Written by: Alex Green
Obliterating F. Scott Fitzgerald’s claim that no one in life gets a second act, Phil Wilson’s God Bless Jim Kennedy–the first effort from the former June Bride in almost twenty five years–is one of the most wondrous and utterly brilliant pop albums in recent memory. Sounding untouched by time, Wilson’s voice is in better form than ever and the ten numbers that make up the album are brimming with urgency and finesse. “Three Days” jangles beautifully away; “Found A Friend” positively soars and the infectious call and response of the title track tells one of the most heartbreaking, yet life-affirming stories you’ll ever hear. Elsewhere, the horn-laden stomp of “Up To London” is tough and catchy and “Pop Song #32” is insanely infectious; the latter’s energizing pop seeming to have beguiled Wilson himself, who blithely sings, “I feel alive beyond compare.”
Wilson quietly stepped out of music in the late ‘80s and now that he’s stepped quietly back in, one wonders what could have happened in all the time that’s passed in between. It may be a useless academic exercise, but it appears to be on Wilson’s mind as well. “I’ve lost so much time/Waiting for the limelight,” he sings on “The Sum Of…” a bold and hungry number that also finds the singer ruefully declaring, “This time I won’t be denied.”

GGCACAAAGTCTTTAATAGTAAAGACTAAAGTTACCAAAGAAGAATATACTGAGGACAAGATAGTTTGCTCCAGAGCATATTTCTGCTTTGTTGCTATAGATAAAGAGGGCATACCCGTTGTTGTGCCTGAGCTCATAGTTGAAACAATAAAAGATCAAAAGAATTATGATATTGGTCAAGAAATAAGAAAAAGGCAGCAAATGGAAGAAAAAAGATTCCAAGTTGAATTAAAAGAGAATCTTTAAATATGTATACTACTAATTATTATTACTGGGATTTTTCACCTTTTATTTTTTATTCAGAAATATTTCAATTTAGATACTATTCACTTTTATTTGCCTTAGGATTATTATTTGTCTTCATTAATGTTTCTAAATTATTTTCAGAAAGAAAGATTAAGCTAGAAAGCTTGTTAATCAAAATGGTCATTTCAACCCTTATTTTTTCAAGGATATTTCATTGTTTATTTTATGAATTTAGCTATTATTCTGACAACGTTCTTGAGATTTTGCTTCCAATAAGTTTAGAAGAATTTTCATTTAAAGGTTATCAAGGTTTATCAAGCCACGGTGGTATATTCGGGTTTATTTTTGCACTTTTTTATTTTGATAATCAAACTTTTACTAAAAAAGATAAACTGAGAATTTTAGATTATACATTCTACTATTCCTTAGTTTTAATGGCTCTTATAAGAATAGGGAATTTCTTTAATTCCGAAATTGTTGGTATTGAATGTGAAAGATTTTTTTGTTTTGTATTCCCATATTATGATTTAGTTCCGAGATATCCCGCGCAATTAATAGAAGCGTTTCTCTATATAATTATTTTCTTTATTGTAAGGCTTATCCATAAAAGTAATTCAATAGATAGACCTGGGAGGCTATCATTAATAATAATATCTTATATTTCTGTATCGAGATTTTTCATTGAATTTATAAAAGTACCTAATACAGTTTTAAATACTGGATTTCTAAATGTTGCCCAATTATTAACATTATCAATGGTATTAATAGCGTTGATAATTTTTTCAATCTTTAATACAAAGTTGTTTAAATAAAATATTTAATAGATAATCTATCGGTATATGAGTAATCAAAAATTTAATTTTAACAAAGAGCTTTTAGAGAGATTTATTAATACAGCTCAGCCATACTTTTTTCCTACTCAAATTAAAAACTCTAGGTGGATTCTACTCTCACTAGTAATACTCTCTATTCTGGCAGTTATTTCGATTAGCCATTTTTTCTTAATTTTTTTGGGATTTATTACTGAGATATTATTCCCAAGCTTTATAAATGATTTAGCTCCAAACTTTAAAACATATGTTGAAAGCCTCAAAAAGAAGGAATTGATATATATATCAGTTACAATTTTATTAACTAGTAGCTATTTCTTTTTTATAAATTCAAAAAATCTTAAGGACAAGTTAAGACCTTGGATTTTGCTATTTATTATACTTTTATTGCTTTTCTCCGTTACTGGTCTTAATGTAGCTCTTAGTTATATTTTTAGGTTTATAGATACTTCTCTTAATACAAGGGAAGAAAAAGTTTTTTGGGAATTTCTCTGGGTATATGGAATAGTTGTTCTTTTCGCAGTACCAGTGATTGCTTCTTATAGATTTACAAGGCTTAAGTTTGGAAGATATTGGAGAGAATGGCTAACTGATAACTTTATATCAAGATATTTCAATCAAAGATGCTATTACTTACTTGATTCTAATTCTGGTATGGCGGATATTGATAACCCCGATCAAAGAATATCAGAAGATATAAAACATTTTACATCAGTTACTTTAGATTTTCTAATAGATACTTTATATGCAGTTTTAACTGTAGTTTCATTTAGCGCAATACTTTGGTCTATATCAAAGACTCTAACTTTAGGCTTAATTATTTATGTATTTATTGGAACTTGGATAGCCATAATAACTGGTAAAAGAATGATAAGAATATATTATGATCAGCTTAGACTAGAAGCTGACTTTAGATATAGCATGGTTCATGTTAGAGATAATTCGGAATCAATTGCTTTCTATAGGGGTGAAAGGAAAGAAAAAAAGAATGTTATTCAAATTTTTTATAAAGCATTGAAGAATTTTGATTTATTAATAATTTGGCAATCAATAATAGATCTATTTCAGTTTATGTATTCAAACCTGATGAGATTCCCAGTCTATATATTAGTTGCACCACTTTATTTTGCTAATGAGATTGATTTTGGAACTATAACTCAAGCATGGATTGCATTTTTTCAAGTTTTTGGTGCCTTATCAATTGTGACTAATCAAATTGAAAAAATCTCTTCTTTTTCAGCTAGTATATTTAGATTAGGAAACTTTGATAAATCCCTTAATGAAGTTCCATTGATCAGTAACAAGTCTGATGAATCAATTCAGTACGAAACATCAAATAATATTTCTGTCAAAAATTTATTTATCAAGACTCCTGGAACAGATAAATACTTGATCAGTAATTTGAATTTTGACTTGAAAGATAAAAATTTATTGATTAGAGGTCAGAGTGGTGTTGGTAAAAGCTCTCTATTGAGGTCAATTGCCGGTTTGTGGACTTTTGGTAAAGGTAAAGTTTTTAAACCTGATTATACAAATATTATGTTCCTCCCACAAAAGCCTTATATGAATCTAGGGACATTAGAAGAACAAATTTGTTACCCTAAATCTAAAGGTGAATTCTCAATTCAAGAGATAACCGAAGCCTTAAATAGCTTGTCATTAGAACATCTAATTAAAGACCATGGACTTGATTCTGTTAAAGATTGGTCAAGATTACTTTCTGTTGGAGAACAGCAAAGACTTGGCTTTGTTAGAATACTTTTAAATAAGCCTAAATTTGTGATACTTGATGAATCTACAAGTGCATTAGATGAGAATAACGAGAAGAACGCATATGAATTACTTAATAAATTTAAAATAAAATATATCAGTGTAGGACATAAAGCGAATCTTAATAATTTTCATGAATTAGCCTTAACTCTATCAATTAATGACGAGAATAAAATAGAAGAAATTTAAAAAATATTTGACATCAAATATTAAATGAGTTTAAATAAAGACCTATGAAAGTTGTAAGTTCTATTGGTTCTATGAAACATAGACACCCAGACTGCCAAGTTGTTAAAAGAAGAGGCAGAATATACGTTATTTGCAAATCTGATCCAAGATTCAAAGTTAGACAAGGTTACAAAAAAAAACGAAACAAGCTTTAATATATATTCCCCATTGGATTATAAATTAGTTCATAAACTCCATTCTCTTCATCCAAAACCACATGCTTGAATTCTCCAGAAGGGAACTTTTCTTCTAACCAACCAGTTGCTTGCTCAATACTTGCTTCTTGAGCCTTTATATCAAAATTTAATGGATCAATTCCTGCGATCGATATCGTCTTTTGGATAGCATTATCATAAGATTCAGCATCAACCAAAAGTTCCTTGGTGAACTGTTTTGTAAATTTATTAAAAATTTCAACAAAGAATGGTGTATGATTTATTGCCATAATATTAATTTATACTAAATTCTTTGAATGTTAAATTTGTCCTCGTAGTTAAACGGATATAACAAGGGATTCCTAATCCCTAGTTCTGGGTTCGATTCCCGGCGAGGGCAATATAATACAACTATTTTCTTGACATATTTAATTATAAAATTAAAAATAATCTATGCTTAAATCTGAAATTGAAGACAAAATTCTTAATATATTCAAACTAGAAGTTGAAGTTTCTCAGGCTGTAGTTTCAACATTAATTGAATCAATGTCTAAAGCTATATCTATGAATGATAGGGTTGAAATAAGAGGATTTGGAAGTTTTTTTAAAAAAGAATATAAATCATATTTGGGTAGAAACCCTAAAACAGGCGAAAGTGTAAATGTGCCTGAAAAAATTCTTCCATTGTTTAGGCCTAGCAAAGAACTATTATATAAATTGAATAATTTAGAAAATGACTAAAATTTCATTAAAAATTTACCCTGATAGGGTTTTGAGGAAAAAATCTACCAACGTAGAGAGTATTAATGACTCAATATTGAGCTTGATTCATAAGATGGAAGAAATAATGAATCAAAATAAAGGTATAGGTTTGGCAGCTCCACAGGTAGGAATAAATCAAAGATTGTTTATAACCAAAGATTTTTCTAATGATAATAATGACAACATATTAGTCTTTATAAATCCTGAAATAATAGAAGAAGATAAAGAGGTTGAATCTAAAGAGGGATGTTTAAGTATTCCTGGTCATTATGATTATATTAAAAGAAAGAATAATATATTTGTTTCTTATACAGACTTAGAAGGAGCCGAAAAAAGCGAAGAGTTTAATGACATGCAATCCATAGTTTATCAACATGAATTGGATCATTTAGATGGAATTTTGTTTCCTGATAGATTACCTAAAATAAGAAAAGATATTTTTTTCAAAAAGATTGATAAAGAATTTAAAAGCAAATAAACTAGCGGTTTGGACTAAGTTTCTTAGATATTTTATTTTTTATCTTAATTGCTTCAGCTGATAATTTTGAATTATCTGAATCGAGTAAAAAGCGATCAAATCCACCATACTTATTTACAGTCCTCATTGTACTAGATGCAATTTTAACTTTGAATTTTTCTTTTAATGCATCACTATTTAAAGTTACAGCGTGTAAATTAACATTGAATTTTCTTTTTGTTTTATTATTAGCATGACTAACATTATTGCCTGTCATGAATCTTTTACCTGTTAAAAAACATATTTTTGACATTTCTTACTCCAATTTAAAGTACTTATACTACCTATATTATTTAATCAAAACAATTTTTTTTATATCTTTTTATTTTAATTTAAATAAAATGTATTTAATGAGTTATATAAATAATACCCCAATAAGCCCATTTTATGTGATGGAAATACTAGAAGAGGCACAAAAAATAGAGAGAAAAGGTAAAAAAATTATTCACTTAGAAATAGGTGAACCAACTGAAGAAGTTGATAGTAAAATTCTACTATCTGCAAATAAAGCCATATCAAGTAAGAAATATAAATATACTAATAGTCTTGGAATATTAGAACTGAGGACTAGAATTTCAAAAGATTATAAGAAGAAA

Suitably, the album ends with “I Own It” a sly little pop number that’s big chorused and big hearted and punctuated perfectly with handclaps and horns. A laundry list of personal inventories, “I Own It” is nothing short of a revelation. Self-effacing, sentimental and straightforward, Wilson does in three minutes what many bands have been trying to do their entire careers. “Every feeling that I feel is real to me/I own it,” he sings.
You should, too.